(Oh, and just to add an extra degree of wtf: those returns are also counted against an author’s ultimate sales. There’s an entire art of negotiations devoted to whether or not to take an advance and how much it should be, for this reason. While an author doesn’t have to pay the publisher back for those copies that didn’t sell, they are counted against the author’s “earn out” balance. Which means that if, after all the pluses and minuses are added up, the author failed to make back the amount expended on their book and their advance, then they “failed to earn out”. Not earning out is discouragingly common, and depending on the size of the advance and marketing campaign invested, can have a severely negative impact on whether or not the publisher will contract for a future book from that author. It’s complicated.)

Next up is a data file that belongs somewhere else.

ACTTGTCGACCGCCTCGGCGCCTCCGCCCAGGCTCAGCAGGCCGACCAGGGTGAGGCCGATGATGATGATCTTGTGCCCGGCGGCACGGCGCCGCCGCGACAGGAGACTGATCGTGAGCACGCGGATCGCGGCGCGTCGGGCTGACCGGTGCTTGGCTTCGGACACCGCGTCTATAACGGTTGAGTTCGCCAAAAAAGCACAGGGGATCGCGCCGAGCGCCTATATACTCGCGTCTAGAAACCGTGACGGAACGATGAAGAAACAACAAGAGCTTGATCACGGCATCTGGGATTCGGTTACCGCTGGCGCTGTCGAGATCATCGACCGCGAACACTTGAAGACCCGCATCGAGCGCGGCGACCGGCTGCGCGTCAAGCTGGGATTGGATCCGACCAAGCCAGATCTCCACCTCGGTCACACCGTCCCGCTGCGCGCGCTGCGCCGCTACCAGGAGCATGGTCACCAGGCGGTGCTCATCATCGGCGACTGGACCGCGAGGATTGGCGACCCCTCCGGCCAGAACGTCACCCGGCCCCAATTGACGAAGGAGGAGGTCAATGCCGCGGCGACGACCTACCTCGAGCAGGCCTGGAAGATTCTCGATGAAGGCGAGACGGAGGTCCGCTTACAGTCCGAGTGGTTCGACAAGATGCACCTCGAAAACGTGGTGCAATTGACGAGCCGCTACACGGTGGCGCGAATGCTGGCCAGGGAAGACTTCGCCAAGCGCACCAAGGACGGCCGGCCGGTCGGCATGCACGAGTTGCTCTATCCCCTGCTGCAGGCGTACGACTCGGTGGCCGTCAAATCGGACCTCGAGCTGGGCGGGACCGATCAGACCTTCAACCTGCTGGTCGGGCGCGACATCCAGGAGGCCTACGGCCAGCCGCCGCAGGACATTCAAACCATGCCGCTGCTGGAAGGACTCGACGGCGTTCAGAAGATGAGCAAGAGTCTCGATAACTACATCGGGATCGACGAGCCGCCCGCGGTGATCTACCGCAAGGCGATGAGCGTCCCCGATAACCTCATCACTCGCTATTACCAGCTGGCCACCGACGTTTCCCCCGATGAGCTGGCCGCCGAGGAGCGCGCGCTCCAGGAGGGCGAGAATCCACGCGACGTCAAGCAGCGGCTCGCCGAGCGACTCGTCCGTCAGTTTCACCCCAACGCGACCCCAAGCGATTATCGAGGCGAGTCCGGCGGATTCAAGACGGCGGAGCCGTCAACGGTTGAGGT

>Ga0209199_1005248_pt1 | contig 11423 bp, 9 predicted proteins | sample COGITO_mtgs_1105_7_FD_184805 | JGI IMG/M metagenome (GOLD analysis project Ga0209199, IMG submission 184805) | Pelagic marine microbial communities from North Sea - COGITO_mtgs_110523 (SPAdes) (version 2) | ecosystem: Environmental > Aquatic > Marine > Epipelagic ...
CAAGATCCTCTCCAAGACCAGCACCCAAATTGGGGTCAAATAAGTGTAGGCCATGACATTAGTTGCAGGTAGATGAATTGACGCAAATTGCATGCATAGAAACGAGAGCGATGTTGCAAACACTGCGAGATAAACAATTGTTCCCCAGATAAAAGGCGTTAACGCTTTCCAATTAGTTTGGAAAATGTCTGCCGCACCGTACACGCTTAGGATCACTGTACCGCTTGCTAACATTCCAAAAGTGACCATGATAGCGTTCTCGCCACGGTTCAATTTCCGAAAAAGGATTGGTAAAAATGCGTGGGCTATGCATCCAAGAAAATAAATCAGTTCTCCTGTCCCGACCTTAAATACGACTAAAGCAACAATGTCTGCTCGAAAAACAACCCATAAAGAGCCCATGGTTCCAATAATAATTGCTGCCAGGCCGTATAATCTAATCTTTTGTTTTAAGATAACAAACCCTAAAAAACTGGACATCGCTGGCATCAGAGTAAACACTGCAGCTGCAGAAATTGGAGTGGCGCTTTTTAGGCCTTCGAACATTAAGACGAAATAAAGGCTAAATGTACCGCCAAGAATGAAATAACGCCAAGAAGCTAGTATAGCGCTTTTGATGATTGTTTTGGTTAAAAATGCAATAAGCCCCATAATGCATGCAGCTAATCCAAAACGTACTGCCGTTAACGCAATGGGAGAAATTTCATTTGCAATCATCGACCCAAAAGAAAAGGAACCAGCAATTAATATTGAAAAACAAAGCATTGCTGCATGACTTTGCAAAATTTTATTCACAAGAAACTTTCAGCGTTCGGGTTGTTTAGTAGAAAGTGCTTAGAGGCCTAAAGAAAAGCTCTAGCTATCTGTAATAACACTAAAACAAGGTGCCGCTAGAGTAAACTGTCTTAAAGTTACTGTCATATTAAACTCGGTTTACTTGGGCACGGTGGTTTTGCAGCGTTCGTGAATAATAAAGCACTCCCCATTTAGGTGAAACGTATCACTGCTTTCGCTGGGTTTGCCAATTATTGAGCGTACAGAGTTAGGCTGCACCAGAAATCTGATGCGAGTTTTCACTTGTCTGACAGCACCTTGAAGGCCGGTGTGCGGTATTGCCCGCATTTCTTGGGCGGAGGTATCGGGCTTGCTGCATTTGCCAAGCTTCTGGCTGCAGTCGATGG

Note, however, that Amazon doesn’t participate in the returns system. Their entire business model is centered around warehousing, so there’s no problem for them to store books indefinitely (as there is with others, which is why the returns system started in the first place) because the chances are very, very good that eventually, they’ll sell those books no matter how old they are. (Hello, wonders of the internet.) This sets Amazon on entirely different terms with publishers, because from Amazon’s perspective, it’s a straight across transaction of the sale of widgets. Books are largely the same no matter what, as far as Amazon is concerned, whereas from everyone else’s perspective (publisher, author, and reader), books are decidely not the same. As Jane of Dear Author points out:

Of course, books are a unique product in that each book is its own tiny monopoly. No one else can produce and publish a Stephen King book. There are other mystery books and other horror books but there is no other Stephen King.